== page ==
The National Catholic Review
Daniel J. Harrington
Fifteenth Sunday in Ordinary Time (B), July 16, 2006
Blessed be the God and Father of our Lord Jesus Christ, who has blessed us in Christ with every spiritual blessing (Eph 1:3)

Do you ever count your blessings? Much in today’s advertising strategy is designed to make us dissatisfied with who we are and what we have. The idea is that buying this or that product is going to solve our problems and make us happy. Counting the blessings that we have as Christians (instead of obsessing over our deficiencies) from time to time can help us regain perspective, renew our love for God and others and give us hope for the future. Today’s Scripture readings offer an occasion to do just that.

 

In Mark 6 Jesus invites his disciples to share in his mission of preaching and healing. Just as God sent the prophet Amos to preach repentance to ancient Israel, so Jesus sends his followers forth to proclaim the good news of God’s kingdom and to bring healing to those who need it most. While the instructions in Mark 6 have as their original historical setting the rural conditions of first-century Palestine, the privilege of sharing in Jesus’ mission is offered to all Christians in every circumstance and is the greatest blessing of all.

As he sends out the Twelve, Jesus also gives precise instructions about what we today call “lifestyle.” With regard to their food, clothing and material goods, Jesus’ message is one of stark simplicity. As to lodging, their orders are to stay wherever they first land and not spend their time and energy trying to better their circumstances. This kind of evangelical poverty is not asceticism or self-denial for its own sake. Rather, the simplicity that befits Jesus’ followers is always in the service of the mission to proclaim God’s kingdom in word and deed.

The blessings that we have as baptized Christians is the subject of today’s reading from Ephesians 1. It places the exercise of counting our blessings in the form of a benediction and thanksgiving in which we point to God as the source of our blessings in and through Jesus’ life, death and resurrection. Those blessings include election, adoption, redemption and wisdom. Through Christ, God has chosen us to be holy, made us the adopted brothers and sisters of the Son of God, forgiven our sins and given us right relationship with God, and enabled us to understand God’s plan of salvation.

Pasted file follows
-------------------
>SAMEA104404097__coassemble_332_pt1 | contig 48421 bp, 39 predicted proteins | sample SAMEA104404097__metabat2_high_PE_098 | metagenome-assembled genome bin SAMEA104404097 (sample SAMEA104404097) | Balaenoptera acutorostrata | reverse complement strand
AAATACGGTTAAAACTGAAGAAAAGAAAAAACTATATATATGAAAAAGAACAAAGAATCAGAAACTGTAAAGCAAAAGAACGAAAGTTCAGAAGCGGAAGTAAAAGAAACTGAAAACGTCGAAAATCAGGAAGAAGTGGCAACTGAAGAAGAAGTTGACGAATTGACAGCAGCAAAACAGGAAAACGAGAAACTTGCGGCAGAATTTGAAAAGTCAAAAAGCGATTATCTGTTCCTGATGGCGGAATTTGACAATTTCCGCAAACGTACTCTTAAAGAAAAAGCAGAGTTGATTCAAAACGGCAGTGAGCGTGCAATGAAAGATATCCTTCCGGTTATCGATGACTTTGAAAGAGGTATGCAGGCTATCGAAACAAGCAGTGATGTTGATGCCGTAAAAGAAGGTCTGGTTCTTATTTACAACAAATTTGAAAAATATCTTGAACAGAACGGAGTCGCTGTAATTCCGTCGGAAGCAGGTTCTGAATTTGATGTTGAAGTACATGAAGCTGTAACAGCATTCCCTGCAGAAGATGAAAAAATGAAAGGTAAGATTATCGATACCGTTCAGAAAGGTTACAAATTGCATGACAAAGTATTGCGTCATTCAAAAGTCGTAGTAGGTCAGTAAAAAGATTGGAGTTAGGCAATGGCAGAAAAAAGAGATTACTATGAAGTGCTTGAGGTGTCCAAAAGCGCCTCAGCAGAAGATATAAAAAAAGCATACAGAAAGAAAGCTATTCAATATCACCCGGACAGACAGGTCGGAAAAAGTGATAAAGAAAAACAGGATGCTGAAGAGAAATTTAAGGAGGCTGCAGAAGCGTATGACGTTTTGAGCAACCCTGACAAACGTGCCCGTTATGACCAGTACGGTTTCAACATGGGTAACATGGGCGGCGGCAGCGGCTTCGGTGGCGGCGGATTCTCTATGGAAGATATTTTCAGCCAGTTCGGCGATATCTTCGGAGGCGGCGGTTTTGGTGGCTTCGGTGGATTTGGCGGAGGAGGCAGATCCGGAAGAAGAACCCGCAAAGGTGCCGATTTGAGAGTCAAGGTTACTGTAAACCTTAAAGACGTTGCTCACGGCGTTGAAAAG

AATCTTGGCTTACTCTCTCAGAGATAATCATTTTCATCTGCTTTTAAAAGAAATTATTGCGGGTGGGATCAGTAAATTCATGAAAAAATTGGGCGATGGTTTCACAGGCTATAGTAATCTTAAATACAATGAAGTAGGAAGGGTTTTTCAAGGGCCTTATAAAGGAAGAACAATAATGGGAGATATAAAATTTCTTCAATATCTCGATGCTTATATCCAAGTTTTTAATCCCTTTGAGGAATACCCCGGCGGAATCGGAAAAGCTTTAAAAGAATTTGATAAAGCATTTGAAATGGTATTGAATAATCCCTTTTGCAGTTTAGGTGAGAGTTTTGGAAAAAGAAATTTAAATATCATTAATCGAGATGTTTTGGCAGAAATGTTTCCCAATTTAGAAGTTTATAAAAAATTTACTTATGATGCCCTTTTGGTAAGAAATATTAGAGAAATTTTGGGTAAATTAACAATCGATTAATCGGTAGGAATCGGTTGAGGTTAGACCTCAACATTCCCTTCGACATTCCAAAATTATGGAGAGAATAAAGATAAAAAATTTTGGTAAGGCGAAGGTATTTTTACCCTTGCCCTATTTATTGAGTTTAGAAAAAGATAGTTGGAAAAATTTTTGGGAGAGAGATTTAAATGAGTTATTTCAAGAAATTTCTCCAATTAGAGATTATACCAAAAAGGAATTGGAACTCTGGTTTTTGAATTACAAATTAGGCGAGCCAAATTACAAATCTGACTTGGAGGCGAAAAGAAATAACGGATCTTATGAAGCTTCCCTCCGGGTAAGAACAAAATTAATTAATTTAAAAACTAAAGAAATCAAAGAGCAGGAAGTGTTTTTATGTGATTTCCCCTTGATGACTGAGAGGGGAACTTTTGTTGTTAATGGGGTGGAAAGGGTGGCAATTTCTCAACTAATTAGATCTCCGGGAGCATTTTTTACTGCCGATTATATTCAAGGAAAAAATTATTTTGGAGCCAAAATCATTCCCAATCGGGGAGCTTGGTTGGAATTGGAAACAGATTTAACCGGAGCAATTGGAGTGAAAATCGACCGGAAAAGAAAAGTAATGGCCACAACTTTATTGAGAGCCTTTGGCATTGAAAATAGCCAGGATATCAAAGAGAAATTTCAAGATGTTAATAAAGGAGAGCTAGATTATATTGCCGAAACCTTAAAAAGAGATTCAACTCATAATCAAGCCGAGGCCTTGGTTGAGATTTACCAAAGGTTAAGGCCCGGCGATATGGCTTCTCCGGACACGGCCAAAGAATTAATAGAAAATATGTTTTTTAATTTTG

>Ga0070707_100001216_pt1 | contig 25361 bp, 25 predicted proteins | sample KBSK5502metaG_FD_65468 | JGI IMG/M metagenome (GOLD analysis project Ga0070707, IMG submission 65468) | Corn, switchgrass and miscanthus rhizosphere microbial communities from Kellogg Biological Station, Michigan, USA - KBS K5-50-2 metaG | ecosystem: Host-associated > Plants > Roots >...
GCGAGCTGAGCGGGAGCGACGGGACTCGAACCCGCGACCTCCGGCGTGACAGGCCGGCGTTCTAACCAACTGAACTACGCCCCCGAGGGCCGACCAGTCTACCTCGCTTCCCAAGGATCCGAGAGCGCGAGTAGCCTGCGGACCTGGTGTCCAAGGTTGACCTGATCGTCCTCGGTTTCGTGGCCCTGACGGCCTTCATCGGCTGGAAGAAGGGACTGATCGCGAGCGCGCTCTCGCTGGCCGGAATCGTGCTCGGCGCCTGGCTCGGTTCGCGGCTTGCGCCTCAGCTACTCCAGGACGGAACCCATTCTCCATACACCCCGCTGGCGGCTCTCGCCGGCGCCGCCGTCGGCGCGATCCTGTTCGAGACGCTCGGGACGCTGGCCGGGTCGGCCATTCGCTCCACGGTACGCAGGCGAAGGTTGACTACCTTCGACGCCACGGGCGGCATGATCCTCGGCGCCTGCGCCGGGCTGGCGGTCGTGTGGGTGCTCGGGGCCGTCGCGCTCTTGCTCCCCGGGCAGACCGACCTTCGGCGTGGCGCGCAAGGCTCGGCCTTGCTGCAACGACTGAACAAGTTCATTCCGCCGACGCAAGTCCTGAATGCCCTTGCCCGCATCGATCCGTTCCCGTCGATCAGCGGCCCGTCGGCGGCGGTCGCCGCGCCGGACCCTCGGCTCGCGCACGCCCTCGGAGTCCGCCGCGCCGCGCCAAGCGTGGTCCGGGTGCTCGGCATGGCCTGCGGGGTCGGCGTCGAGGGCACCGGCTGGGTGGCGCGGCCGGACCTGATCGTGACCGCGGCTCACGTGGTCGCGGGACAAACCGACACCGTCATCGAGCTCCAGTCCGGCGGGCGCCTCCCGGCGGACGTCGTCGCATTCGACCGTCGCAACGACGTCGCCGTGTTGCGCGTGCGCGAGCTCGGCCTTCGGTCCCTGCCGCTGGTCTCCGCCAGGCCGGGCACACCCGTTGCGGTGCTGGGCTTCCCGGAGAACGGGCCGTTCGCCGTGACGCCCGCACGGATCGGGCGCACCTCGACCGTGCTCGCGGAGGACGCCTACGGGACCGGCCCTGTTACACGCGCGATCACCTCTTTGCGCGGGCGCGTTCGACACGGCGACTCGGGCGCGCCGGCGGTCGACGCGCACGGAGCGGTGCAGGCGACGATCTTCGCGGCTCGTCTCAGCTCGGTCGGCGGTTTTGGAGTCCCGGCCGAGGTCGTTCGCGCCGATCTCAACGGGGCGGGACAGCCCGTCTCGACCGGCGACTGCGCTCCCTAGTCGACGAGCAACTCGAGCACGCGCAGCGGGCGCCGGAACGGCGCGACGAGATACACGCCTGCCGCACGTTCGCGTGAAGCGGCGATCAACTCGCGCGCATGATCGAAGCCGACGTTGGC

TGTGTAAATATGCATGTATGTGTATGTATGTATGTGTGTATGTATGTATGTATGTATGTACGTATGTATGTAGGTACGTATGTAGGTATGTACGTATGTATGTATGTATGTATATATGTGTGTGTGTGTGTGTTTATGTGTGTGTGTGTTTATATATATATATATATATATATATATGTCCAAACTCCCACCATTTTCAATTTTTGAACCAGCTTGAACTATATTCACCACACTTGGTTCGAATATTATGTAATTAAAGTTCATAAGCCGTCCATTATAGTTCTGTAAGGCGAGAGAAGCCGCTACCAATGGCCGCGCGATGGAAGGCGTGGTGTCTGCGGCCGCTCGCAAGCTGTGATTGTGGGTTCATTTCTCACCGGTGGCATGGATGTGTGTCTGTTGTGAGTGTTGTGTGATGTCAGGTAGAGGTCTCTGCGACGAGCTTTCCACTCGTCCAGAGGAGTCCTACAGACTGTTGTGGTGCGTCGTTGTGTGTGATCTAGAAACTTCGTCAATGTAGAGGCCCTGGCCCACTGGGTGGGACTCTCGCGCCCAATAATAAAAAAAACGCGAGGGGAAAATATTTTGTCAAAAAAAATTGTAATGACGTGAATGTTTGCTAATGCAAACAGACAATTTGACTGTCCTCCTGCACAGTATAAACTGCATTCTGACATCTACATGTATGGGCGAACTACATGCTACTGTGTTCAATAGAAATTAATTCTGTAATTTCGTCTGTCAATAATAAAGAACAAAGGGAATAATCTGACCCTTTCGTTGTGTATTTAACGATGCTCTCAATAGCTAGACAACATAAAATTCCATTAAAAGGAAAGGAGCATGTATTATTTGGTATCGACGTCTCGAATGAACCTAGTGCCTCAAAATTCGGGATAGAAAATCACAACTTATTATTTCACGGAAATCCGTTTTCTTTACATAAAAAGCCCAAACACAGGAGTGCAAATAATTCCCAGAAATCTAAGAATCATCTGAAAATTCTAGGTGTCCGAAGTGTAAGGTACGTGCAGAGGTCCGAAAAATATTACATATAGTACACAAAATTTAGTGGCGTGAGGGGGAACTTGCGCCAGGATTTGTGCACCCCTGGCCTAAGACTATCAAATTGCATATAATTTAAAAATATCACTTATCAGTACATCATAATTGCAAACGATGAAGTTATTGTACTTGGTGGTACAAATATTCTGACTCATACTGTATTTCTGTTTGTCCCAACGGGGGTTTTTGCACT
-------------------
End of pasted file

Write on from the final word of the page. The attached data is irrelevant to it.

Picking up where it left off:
Moreover, through Christ God has given us a clear purpose in life—to praise and to serve God and one another—and the Holy Spirit as a help to carry out the task. Having been sealed with the Spirit, we have received in baptism the first installment toward fullness of eternal life with God. We are especially blessed because our lives have purpose and direction, and we have God’s help in carrying out that purpose. Instead of focusing excessively on our inadequacies and deficiencies, it is important to count our blessings—not as an exercise in self-congratulation, but rather as a way of giving thanks to the One who has blessed us in Christ with every spiritual gift.

 

Daniel J. Harrington, S.J., is professor of New Testament at Weston Jesuit School of Theology in Cambridge, Mass.

Readings: 
Readings: Amos 7:12-15; Ps 85:9-14; Eph 1:3-14; Mark 6:7-13
Prayer: 

• What do you count as special blessings in your life? Why are they so important?

• How can you in your own circumstances share in Jesus’ mission of witnessing to God’s kingdom and bringing healing to others?

• How might recognition of the blessings you have received in baptism help to shape your life in the present?